I just made a filing system that makes sense to me, since these are just documents for my own use. Six folders (“to-read,” “2009 receipts,” “post ideas,” “prospectuses,” “2009 account statements,” and “other”). Within each folder, everything is dated and ordered chronologically. It works like a charm for me – I usually have a great idea of when I put things in there, so it’s quite quick to find them. Filing a day’s worth of items takes less than a minute and I’ve had no trouble finding a single thing.

8. Start your day with your major creative or thought-intensive task.
When I start my day, I have a choice of the four items on my to-do list. Which one will I tackle first? I’ve usually had breakfast and a shower and prepared the kids for their day, so I’m wide awake and my brain is running.

I’ve found, time and time again, that starting your day with your most thought-intensive task sets the tone for the whole day. It forces you into prime thinking early on and you can ride that wave throughout most of the day. If I do a major thought-intensive task after several hours of work, my brain turns to mush for the rest of the day. Finishing the day with my easiest task leaves me pretty fresh for my evening activities with my family.

How I Do It
Whenever I look at the day’s to-do list, I always choose the item that seems to be the most thought intensive. That means I do my heaviest thinking earlier in the day, usually ending with an afternoon task or two that doesn’t require nearly as much active thought. I’ll do creative work in the mornings and things like interviews in the afternoon, for example.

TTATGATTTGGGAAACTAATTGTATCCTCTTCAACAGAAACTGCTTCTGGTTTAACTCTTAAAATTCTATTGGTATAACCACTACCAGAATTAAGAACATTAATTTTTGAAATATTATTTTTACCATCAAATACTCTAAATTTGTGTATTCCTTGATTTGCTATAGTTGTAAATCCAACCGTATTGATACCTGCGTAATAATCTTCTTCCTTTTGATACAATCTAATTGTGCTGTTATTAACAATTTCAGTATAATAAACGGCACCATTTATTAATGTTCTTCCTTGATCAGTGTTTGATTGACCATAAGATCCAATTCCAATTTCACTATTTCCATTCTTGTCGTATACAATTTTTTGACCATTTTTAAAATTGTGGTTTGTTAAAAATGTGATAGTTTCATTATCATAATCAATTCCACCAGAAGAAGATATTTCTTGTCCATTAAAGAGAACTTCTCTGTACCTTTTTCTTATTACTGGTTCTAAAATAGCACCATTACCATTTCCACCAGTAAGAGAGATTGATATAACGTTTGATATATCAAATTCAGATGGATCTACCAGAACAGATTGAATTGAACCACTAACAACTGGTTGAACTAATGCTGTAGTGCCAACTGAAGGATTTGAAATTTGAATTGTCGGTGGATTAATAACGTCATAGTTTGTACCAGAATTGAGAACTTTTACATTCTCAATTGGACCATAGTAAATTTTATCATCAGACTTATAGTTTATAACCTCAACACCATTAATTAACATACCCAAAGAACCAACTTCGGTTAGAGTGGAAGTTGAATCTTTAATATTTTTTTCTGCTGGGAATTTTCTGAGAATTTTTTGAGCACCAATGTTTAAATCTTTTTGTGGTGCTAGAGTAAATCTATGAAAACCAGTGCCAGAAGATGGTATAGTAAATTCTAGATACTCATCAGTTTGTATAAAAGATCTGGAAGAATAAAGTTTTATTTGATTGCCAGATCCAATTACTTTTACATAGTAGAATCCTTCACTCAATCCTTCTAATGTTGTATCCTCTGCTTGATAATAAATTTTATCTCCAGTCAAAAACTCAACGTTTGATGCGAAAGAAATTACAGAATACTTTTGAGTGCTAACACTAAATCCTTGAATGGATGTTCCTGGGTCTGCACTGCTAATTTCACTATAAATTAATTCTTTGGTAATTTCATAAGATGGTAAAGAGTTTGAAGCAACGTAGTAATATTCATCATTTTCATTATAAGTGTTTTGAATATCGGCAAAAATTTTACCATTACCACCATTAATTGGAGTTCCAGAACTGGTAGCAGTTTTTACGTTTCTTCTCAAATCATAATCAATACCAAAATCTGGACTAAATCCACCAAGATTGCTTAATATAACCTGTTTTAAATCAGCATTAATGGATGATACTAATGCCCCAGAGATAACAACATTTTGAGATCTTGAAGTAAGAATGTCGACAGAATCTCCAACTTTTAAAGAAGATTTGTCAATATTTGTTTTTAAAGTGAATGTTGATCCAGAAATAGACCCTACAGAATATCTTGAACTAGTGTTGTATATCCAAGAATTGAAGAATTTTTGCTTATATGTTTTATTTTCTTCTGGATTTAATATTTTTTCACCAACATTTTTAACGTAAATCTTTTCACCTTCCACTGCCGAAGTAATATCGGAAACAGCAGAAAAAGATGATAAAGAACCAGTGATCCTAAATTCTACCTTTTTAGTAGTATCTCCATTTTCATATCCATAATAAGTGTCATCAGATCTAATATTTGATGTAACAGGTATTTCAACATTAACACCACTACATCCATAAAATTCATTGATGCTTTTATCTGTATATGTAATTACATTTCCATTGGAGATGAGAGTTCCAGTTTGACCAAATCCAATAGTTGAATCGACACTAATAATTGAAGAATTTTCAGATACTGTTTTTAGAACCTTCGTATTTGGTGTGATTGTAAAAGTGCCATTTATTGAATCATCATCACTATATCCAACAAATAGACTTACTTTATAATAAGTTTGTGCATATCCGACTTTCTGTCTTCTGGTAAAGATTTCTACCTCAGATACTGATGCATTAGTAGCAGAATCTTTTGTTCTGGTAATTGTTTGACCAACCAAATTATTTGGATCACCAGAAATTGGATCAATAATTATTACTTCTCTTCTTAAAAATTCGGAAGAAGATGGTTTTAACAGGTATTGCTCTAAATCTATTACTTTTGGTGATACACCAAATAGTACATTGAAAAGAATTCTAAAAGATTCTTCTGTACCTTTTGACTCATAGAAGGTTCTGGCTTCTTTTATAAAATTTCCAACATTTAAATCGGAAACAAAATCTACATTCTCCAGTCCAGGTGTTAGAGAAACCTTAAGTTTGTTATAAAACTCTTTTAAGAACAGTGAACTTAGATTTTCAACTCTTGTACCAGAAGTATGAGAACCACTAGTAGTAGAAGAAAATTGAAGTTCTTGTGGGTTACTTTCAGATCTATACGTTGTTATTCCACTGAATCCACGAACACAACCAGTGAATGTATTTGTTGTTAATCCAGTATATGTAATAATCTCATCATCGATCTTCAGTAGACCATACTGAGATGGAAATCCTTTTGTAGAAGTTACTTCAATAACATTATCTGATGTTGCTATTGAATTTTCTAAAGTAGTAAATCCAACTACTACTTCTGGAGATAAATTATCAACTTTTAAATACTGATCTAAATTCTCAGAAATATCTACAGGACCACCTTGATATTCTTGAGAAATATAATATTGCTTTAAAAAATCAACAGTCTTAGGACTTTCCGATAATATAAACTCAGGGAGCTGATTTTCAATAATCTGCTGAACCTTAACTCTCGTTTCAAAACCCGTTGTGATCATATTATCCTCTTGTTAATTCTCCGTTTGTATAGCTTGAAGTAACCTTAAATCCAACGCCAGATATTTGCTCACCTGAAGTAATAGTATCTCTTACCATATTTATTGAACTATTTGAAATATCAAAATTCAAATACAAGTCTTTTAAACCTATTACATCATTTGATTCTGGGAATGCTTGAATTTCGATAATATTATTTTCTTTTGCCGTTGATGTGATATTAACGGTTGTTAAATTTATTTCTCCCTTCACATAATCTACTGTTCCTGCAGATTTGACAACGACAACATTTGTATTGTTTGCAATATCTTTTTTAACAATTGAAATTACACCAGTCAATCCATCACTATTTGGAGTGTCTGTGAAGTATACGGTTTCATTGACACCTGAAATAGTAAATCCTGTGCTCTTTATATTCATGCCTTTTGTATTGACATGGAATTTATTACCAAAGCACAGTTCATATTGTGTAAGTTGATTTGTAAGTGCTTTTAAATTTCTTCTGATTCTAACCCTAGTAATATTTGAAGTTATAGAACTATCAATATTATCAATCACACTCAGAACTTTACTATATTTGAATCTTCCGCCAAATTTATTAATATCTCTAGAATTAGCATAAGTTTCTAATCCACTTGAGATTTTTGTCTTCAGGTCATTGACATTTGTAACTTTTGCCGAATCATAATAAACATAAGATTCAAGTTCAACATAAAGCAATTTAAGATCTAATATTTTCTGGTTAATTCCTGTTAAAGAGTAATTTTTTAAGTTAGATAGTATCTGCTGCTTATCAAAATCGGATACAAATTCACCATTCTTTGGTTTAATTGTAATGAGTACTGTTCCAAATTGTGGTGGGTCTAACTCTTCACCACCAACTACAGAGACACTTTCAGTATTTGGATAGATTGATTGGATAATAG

9. Take lots of microbreaks (or at least switch to very different tasks regularly).
One of the biggest enemies in a workday is lethargy. It’s easy to find yourself in a low-energy period, sitting there having trouble keeping your eyes open or concentrating on anything. Once you’re there, it’s often very hard to pull yourself out of it – you’re running on low energy for the rest of the day, even if you do rebound a bit.

The best way to combat it is to never let your energy level get that low. That means not sitting at your desk or your work area for long periods. Get up and move on a regular basis. Instead of eating a big, heavy lunch, eat smaller snacks throughout the day. Stretch. Drink water. Do this as often as you can – bookend task sessions with a microbreak where you do these things.

How I Do It
Whenever I finish an isolated block, I take a five minute break. I get up from my desk, walk downstairs, get a drink of water, use the bathroom, stretch a bit, and maybe grab a very small snack (like a granola bar or a piece of fruit).

Doing this has basically eliminated the mid-afternoon energy lull I used to have – around two, I would basically hit a wall and not be productive for the rest of the day. Now, I can keep going until … well, read the next tip.

10. Don’t overwork.
Sure, once in a while, you have to put in some extra hours in order to really do your job well. It’s also important to note that different people have different energy levels for their day.